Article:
Kapiti pest confirmed
A stoat sighting on Kapiti Island has been confirmed after DNA, found on animal droppings and a dead bird, proved to be from the predator.
A Department of Conservation ranger reported seeing a stoat on the island on November 4, sparking an investigation by the department.
A three-week-old dead parakeet was found two weeks ago by mustelid detection dog Crete and his handler Scott Theobold.
Crete broke a leg in a fall off a bluff and a replacement dog, Koha, will be sent to the island this week, for up to a fortnight, while Crete recovers.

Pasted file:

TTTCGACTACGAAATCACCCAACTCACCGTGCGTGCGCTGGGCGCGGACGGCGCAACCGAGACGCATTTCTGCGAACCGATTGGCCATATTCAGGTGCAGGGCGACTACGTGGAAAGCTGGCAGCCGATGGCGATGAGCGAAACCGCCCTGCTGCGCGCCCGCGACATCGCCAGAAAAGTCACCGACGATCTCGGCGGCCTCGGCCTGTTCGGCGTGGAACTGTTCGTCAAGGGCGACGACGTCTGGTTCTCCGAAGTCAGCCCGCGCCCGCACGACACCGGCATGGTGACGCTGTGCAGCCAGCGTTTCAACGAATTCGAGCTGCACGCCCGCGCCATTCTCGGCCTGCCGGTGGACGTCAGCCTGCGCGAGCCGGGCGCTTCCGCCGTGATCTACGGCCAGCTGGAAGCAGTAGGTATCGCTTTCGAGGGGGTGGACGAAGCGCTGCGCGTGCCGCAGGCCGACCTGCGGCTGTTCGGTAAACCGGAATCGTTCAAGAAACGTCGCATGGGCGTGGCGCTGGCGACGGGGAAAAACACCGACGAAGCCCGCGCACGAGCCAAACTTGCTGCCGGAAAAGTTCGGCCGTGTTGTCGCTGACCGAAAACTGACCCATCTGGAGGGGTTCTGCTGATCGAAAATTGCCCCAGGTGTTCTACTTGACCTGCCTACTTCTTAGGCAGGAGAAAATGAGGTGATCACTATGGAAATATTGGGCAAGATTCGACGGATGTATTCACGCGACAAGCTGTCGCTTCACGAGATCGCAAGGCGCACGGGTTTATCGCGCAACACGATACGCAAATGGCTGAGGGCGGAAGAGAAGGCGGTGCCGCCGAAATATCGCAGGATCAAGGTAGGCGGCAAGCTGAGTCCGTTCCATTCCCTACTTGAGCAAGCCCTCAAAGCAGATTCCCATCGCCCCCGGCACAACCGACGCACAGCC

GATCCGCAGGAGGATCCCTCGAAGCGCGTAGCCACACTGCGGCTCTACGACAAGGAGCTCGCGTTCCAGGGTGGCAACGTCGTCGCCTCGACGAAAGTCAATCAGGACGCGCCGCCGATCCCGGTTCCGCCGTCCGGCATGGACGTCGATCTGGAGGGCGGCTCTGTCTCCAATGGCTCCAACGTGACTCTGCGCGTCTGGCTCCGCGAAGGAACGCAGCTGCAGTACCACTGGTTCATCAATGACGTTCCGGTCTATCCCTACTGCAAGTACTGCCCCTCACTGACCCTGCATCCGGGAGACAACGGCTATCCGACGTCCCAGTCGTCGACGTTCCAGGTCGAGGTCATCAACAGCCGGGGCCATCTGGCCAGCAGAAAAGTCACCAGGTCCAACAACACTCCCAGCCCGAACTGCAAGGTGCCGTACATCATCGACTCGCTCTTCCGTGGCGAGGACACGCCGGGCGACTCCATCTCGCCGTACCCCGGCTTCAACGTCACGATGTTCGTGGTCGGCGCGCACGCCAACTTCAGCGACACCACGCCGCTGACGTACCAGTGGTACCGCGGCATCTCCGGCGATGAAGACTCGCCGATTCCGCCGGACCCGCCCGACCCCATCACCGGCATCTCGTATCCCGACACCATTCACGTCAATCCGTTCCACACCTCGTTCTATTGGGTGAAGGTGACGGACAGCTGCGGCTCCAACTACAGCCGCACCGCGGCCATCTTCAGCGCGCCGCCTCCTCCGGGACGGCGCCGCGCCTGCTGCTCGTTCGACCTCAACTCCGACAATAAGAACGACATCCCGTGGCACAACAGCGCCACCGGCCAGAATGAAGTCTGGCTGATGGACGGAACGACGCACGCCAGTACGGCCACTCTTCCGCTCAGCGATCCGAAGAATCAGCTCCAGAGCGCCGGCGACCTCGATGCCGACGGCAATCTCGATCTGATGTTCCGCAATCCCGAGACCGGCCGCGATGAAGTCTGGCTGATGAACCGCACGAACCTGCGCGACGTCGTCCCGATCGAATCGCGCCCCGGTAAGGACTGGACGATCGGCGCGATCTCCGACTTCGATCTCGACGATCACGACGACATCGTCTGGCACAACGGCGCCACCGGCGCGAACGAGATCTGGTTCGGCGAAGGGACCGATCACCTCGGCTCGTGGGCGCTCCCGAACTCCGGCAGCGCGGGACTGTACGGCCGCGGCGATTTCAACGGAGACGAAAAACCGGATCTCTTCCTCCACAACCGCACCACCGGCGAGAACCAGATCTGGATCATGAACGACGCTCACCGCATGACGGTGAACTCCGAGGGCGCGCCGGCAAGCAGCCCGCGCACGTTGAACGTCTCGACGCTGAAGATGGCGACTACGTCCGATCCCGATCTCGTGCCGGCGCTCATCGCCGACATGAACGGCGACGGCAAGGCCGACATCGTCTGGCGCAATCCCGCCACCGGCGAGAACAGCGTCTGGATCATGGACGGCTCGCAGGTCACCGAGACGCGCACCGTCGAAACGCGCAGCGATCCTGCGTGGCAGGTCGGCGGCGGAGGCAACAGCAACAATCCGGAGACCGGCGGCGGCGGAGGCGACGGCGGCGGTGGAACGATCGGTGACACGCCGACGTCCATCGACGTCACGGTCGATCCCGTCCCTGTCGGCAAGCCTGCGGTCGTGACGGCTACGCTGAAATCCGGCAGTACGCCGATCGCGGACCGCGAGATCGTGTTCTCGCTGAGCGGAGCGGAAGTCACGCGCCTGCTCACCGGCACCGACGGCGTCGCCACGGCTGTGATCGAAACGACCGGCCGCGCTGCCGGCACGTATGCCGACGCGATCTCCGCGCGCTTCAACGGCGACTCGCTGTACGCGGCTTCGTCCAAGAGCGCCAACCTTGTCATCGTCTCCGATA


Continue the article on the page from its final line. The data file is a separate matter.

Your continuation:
Wellington area threats ranger Clint Purches said the findings provided justification for increasing the trapping and searching effort.
‘‘Any new scat samples found can also be tested to see whether it is different genetic material, and therefore determine whether there is more than one stoat present on the island.’’
Kapiti Island was declared free of introduced mammals in 1998 after many years spent eradicating goats, cats, deer, sheep, cattle, pigs, dogs, possums and rats.
It is home to some of the rarest wildlife in New Zealand and one of the nation’s most important sites for bird recovery.